That's not a *typical* approach? Mr Harkey sounds like every science or maths teacher that I had (sans chemistry, unfortunately) since fourth grade upwards.

Is mathematics really taught in the same way as some capital memorization for geography? I recall that you were homeschooled, just like I was in a rather weird high school so the perspective of both of us could be somewhat skewed… but (almost?) any approach other than the one in the article strikes me as a weird choice.

My highschool education did a decent job of this (albeit not quite as strict on explicitly writing out each step), but, as you mention, I was homeschooled and my dad took the time to find textbooks that took this approach. EDIT: I also spent a year studying classical and symbolic logic, which was frustrating at the time but incredibly beneficial in retrospect.

On the other hand, my wife was homeschooled but with a different math curriculum (Saxon math, if you're curious) that heavily focused on memorizing the mechanics (i.e., "this is how you do long division", etc.) but wasn't good at promoting an overall understanding of the material. Instead, it shows math more as a "bag of tricks" and solving a problem means picking the right trick out of the bag and then applying it.

At the beginning of this school year I taught "Algebra in a week"--a review of algebra for students that didn't do well on their math placement exam. I'd sneak in stuff like proofs that (a^b) * (a^c) = a ^(b+c) and comments like "we can rearrange the order of these terms because of the commutative property". At the end, several of my students thanked me for doing this!

(Unfortunately, having TA'd for "Calc II for engineers", I can say that even at the university level not every math professor teaches this way. It's incredibly frustrating to watch students struggle to understand the material because they're being taught a process instead of why that process works. On the other hand, I estimate that most expect math class to be taught that way, and view it as a hurdle that they have to pass in order to get to the classes they want to take. Furthermore, teaching focused on the process does little to discourage the "I can just do this on a computer in the real world" mindset. I could go on for hours on this topic, since it's hardly specific to teaching math...)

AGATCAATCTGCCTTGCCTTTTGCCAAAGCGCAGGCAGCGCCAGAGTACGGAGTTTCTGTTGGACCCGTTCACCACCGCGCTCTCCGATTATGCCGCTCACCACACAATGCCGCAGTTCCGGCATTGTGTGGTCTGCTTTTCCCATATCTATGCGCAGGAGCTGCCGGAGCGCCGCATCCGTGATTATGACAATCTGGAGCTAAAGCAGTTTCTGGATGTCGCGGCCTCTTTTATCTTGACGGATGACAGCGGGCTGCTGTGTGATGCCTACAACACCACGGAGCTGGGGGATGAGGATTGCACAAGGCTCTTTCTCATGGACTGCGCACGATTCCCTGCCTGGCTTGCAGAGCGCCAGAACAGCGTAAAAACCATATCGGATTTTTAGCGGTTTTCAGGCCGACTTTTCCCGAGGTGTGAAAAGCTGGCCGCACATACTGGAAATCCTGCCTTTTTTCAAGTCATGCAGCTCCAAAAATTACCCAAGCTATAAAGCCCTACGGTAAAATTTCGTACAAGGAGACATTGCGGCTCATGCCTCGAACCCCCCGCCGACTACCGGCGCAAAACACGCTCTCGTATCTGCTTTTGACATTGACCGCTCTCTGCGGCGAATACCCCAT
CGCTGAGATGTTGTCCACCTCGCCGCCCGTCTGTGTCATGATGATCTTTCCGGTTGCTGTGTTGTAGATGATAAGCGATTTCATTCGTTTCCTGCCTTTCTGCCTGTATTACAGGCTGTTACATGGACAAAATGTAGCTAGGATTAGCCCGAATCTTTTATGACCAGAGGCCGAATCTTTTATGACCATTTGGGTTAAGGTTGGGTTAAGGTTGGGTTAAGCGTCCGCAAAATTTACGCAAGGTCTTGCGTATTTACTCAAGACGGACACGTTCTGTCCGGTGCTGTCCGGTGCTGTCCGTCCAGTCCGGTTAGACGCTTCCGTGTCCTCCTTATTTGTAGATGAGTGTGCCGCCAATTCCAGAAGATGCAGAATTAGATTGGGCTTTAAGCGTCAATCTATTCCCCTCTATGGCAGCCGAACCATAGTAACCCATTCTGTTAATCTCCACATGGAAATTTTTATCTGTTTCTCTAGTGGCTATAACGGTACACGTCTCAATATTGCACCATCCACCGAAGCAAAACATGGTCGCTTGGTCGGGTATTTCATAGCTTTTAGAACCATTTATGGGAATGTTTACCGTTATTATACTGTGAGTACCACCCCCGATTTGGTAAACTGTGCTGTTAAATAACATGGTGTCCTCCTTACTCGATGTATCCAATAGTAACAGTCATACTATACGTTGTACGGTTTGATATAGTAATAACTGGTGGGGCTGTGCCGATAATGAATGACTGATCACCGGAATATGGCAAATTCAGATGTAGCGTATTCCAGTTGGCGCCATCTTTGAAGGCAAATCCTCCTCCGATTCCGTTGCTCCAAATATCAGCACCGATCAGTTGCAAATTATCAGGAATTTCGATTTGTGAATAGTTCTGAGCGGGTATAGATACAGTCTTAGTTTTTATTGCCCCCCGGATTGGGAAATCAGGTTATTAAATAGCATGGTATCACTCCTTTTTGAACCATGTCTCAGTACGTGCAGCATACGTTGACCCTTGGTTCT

- "we can rearrange the order of these terms because of the commutative property". At the end, several of my students thanked me for doing this!

and

- It's incredibly frustrating to watch students struggle to understand the material because they're being taught a process instead of why that process works.

Plus after looking through some of the books (both Polish and American) with maths for engineers I can only muster "why?!". It's so idiotically rushed at places that I don't know how anyone could make any sense out of them. Here's an abbreviated 'contents' page:

1. Limits and continuity of functions (not a word about fucking *sequences*)

2-5. Derivatives of one and multiple variables, applications. Implicit functions.

6-7. Antiderivatives and integrals (practically no applications!).

8. Approximations and numerical methods.

9-10. ODE, 2nd order ODE, 1st order PDE.

11. Series. (Yes, *after* approximations!)

12-13. Multivariable integration.

14. Complex functions.

15. Integral transforms (Laplace and Fourier).

And believe it or not, that's *Calculus 1*! I don't even want to look what's on Calculus 2, you probably have one week of numerical PDE followed by Hankel's transform followed by Green's functions. No wonder that 1st year engineering has something close to 75% drop-out rate.

I can't fathom which is more frustrating. Teaching or being taught this curriculum. And that shit was squeezed into the 15-week long semester. I think that you can imagine how I was feeling when I got a few people from mechanical engineering to tutor and realised that most of their current knowledge of maths is pretty much the first two weeks from about six 101 courses. They only lacked a week of probability to make it a complete gibberish :/.

- Furthermore, teaching focused on the process does little to discourage the "I can just do this on a computer in the real world" mindset. I could go on for hours on this topic, since it's hardly specific to teaching math...)

If you have time and energy, do it. There's always a #rant tag and it's there for a purpose ;). Although I have to say that while I'm strongly opposed to people going to the computer to get their answers… it's at least useful to know the basics of both approaches. Maxima and Cadabra are just such amazingly useful tools for error catching or simplifying some of the really wacky formulae that I don't even know where to start singing their praises. But I'm not going to advocate people substituting linear algebra or calculus requirements with a phrase "can't I just run it through Mathematica?". CAS is something that you should earn as a privilege, just like in mr Harkey's class ;).